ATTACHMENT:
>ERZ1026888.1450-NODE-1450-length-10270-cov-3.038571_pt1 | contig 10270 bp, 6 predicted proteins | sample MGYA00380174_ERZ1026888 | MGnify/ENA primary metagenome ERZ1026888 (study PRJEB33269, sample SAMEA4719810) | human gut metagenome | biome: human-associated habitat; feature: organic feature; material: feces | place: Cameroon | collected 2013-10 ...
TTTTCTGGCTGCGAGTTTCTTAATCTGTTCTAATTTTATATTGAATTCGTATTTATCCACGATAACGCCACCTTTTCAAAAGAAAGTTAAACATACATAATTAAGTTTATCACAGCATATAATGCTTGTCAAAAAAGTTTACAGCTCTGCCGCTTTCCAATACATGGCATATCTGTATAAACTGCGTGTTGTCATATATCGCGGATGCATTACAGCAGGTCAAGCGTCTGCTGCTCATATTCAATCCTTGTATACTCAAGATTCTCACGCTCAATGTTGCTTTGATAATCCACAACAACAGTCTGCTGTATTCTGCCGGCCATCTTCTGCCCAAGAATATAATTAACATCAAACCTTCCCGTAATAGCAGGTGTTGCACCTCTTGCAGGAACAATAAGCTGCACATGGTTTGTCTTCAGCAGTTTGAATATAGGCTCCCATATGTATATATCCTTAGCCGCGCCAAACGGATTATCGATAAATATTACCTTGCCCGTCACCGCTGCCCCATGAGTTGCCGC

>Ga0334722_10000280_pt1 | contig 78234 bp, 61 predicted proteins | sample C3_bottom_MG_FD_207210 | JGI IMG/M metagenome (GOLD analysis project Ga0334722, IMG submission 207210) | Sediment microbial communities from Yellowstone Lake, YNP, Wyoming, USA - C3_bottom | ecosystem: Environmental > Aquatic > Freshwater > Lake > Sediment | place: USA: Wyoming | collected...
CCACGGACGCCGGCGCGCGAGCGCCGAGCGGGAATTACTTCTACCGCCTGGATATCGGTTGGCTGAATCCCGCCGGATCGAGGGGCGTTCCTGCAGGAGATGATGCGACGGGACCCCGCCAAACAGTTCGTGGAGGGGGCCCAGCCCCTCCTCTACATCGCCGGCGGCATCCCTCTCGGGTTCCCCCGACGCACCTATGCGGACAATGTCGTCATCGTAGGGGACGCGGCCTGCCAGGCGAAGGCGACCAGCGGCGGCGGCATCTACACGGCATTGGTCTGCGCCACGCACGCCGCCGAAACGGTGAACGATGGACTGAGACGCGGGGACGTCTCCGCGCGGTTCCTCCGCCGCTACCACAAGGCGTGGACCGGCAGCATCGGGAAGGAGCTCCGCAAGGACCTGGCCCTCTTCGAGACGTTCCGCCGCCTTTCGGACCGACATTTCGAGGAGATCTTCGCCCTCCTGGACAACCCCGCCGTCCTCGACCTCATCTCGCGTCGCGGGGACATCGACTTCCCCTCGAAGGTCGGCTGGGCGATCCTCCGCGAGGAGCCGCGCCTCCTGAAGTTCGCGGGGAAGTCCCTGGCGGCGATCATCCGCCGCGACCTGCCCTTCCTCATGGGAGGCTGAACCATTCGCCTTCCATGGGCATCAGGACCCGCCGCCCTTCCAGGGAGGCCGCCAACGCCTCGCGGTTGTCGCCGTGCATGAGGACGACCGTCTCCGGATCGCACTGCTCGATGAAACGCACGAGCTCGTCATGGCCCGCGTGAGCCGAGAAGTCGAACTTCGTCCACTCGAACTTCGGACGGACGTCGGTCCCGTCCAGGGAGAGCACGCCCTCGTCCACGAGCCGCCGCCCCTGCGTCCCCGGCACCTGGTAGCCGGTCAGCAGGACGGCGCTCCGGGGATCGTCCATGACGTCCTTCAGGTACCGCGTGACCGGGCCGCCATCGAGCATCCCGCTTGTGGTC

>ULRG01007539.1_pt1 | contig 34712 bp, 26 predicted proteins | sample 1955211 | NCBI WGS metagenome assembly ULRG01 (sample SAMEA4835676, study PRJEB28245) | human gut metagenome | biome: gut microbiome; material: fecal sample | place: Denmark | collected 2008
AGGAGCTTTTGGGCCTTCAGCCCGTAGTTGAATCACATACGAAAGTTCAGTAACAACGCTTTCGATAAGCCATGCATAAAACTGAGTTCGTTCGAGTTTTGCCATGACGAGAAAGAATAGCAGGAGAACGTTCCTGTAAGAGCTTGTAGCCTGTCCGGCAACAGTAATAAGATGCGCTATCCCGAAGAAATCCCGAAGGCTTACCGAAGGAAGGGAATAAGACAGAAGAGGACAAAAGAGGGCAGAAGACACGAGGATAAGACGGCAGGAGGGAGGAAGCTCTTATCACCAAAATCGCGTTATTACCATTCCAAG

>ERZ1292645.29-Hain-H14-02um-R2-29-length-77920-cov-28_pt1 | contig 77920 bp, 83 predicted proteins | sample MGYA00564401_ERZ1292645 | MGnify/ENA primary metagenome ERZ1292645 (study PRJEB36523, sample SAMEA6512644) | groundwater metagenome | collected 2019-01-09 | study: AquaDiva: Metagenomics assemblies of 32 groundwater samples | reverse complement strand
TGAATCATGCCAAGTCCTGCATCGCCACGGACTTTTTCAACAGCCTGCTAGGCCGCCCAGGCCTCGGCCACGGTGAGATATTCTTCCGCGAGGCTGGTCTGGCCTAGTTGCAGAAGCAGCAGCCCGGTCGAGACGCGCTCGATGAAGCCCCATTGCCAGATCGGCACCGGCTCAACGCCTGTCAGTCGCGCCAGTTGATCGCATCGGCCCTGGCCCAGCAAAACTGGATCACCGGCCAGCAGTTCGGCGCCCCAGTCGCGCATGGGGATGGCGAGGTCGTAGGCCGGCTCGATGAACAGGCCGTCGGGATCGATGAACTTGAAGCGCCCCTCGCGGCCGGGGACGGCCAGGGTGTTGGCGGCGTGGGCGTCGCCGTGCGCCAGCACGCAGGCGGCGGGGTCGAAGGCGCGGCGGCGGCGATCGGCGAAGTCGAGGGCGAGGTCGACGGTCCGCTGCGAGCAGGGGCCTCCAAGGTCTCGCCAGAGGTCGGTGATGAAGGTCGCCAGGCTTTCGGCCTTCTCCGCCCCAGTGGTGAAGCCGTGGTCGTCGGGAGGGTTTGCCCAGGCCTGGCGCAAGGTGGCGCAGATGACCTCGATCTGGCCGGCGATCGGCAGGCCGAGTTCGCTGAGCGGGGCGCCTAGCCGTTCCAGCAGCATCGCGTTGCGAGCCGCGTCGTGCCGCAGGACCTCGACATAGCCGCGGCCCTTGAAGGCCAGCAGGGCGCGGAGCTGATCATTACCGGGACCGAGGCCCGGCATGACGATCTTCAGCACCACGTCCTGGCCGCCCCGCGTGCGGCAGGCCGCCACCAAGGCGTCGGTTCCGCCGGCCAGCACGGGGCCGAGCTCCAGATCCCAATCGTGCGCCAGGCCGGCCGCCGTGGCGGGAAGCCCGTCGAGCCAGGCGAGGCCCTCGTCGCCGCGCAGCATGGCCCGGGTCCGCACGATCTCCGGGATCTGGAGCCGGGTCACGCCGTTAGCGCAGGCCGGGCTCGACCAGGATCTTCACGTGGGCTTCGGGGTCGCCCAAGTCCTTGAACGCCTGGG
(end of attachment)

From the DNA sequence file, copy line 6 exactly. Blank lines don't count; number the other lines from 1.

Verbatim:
AGGAGCTTTTGGGCCTTCAGCCCGTAGTTGAATCACATACGAAAGTTCAGTAACAACGCTTTCGATAAGCCATGCATAAAACTGAGTTCGTTCGAGTTTTGCCATGACGAGAAAGAATAGCAGGAGAACGTTCCTGTAAGAGCTTGTAGCCTGTCCGGCAACAGTAATAAGATGCGCTATCCCGAAGAAATCCCGAAGGCTTACCGAAGGAAGGGAATAAGACAGAAGAGGACAAAAGAGGGCAGAAGACACGAGGATAAGACGGCAGGAGGGAGGAAGCTCTTATCACCAAAATCGCGTTATTACCATTCCAAG